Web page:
9. I find myself, from time to time re-reading Francis Mason's "I Remember Balanchine". These are recollections of dozens of people who knew him and worked with him. Not all of the remembrances are flattering--I find the one by Barbara Walczak particularly poignant. I remember Barbara as a student at SAB and as a dancer with the Company.
  10. There are many performances that are indelibly imprinted in my mind--Alonso in Giselle, Nora Kaye in Pillar of Fire, Danilova as Swanilda or Odette, Fonteyn as Aurora, Tallchief as the Firebird, Riabouchinska in "Sylphides", Toumanova as Black Swan, and more up-to-date--Makarova's Swan, Farrell as Terpsichore and Diamonds, Amanda McKerrow's Giselle, Wendy Whelan in Balanchine's Swan, and Ananiashville in ANYTHING.
  11. Thanks Giannina. My introduction to ballet was via the film company, Warner Bros. They filmed two of Massine's ballets, "Gaite Parisienne" and "Capriccio Espanol". I was mesmerized by the hypnotic stare of Massine in "Capriccio". If you have never seen these two films (made in 1941) I would urge you to seek them out. You can imagine my joy only a few years later when I "supered" at the old "Met" in a production of Petrouchka, with Massine-- and Eglevsky as the Blackamoor, and Lucia Chase as the Ballerina...Ballet Theatre was considered a very glamorous company then--lots of guest stars, but we longed to see our favorite "home growns" like Alonso and Nora Kaye and a dancer you don't hear too much about nowadays- John Kriza. I was not a fan of Alicia Markova, she and Dolin were well passed their prime, even then. I am still an avid ballet-goer and generally seek out Nina Ananiashvilli and Wendy Whelan.
  12. Thanks Giannina. My introduction to ballet was via the film company, Warner Bros. They filmed two of Massine's ballets, "Gaite Parisienne" and "Capriccio Espanol". I was mesmerized by the hypnotic stare of Massine in "Capriccio". If you have never seen these two films (made in 1941) I would urge you to seek them out. You can imagine my joy only a few years later when I "supered" at the old "Met" in a production of Petrouchka, with Massine-- and Eglevsky as the Blackamoor, and Lucia Chase as the Ballerina...Ballet Theatre was considered a very glamorous company then--lots of guest stars, but we longed to see our favorite "home growns" like Alonso and Nora Kaye and a dancer you don't hear too much about nowadays- John Kriza. I was not a fan of Alicia Markova, she and Dolin were well passed their prime, even then. I am still an avid ballet-goer and generally seek out Nina Ananiashvilli and Wendy Whelan.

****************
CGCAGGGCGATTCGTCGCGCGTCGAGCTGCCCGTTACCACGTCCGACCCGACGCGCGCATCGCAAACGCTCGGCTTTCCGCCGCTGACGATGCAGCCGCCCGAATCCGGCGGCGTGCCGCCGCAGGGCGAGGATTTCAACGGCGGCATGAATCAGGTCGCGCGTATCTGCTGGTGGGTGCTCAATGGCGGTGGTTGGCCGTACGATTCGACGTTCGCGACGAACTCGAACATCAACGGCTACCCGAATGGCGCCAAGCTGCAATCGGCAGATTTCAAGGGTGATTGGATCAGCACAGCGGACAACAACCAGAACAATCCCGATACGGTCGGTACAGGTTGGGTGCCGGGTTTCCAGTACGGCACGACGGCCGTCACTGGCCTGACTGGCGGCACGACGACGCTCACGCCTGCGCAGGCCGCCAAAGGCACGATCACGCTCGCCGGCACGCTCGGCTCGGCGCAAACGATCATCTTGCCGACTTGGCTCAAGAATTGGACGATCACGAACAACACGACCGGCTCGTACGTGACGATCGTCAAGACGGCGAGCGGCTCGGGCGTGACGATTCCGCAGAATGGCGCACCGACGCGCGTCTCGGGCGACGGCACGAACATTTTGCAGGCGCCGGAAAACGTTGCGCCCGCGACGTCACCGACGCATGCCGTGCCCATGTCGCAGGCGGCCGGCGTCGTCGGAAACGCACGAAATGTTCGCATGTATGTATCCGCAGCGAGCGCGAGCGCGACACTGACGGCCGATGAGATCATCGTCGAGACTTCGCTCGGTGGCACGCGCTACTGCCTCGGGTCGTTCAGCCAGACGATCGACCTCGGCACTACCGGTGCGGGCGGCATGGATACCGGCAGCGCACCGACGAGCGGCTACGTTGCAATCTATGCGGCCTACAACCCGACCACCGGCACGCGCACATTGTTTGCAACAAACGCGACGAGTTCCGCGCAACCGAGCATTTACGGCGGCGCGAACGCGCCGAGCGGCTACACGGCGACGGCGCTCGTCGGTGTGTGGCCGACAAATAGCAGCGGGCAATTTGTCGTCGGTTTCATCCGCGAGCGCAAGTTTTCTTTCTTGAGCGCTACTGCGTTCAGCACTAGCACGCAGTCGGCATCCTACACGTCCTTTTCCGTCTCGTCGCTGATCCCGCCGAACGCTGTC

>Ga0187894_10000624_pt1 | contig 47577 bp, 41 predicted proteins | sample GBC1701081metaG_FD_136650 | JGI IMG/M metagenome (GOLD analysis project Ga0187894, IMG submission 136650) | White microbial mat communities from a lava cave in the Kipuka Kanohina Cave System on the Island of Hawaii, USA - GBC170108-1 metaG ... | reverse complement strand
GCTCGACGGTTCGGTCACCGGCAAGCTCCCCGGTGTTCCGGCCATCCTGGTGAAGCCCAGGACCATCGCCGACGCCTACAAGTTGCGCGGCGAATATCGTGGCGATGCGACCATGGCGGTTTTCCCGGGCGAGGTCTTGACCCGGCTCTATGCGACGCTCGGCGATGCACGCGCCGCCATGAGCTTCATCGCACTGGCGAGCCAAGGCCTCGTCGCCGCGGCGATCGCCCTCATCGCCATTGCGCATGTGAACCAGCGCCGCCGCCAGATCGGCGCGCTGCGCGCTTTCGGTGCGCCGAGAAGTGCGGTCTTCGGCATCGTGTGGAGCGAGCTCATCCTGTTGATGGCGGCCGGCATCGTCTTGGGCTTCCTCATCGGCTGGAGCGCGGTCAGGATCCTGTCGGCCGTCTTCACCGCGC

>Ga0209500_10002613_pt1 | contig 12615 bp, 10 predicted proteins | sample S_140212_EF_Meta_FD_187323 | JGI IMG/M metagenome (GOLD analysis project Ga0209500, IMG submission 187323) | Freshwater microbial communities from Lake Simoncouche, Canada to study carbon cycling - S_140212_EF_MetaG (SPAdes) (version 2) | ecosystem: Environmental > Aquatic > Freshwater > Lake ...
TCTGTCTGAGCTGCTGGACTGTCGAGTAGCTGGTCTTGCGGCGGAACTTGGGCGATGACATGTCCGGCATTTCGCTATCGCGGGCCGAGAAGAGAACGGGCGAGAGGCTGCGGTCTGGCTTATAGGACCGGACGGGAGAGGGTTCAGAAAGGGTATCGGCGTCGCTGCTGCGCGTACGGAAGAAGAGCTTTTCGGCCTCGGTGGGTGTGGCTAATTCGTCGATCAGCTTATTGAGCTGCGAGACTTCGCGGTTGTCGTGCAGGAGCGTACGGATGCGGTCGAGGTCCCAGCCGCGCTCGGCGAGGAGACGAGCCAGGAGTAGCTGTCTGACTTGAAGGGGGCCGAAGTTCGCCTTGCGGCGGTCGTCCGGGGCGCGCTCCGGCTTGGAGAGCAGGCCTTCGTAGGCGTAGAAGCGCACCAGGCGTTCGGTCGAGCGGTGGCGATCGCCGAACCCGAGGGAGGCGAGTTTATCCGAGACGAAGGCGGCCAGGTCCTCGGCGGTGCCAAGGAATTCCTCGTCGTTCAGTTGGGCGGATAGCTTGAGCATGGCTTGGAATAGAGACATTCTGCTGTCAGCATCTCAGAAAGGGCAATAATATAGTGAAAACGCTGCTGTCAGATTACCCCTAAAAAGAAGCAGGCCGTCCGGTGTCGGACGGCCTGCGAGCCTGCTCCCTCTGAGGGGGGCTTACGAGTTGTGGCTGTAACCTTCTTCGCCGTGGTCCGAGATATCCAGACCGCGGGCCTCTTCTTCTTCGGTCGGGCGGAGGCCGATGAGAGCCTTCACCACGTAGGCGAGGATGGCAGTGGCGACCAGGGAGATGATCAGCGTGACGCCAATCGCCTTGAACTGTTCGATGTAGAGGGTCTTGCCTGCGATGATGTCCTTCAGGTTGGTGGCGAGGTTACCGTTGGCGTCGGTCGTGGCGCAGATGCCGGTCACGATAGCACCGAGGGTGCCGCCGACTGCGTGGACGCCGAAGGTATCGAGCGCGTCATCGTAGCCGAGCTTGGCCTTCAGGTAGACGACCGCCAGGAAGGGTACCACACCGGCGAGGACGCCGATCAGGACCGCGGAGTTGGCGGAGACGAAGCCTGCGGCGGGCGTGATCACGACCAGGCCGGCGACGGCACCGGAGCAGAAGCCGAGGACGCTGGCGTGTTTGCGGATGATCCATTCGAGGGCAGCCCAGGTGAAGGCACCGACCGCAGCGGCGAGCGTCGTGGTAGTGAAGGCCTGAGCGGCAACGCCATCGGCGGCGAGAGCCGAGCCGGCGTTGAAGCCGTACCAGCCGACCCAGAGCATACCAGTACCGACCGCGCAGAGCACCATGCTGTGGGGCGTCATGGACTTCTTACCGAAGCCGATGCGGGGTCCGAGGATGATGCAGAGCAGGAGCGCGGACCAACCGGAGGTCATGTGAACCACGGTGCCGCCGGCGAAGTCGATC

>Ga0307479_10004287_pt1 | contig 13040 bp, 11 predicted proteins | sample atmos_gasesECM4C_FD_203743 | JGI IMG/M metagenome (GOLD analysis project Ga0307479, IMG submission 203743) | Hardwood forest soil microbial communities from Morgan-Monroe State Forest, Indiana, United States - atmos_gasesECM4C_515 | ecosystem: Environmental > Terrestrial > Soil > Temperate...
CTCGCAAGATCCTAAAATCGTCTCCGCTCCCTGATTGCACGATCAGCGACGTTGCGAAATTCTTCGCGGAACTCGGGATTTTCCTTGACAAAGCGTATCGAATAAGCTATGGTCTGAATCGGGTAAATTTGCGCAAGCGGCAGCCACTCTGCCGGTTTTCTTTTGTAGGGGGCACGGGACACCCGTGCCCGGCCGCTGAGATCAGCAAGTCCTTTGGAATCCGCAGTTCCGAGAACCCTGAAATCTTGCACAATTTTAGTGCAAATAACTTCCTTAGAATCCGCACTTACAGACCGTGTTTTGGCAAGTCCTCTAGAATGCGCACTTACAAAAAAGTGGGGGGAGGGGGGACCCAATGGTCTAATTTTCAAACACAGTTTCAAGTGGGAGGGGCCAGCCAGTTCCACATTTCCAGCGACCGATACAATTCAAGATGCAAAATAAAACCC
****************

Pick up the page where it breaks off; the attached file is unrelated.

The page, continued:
13. Thank you for your kind interest. I saw the third performance of Fancy Free (with Bernstein in the pit) and all the performances were greeted raucously! but for sheer noise nothing can top the debut of the Sadler's Wells' Sleeping Beauty. The "Old Met" had standing room for $1.80 in the orchestra and we lined up at 12 noon for the evening performance. It's true--when Fonteyn made her entrance the applause sounded all through her first variation. In those days we did not have the abundance of dance companies that we have today...but what we saw!!! Alonso-Youskevitch Giselle - breathtaking. (I cannot bear to watch the later videos of Alonso in Giselle--not even a shadow of what her Giselle was) Nora Kaye in "Pillar of Fire" and the early Rosella Hightower (I never forgave her for going to Europe - the best Myrtha, ever. We saw Balanchine with the Denham Ballet Russe and we were there for the beginning of New York City Ballet, starting with Ballet Society. Here I must confess we went up the fire escapes of the City Center to see the performances-- since they were all subscription and no one had that kind of money! performances
  14. I saw my firstlive ballet performance on April 23, 1944!! It was by Ballet Theatre (as it was then called)at the old Metropolitan Opera House in New York..The program opened with "Les Sylphides" with Markova and Dolin, followed by "Fancy Free"(its 3rd performance!) with the marvelous original cast of John Kriza, Harold Lang, Jerome Robbins, Janet Reed, Muiriel Bentley (who died just recently), Shirley Eckl and Rex Cooper. The closing ballet was "The Fair at Sorochinsk" with Andre Eglevsky and Anton Dolin (dancing on pointe)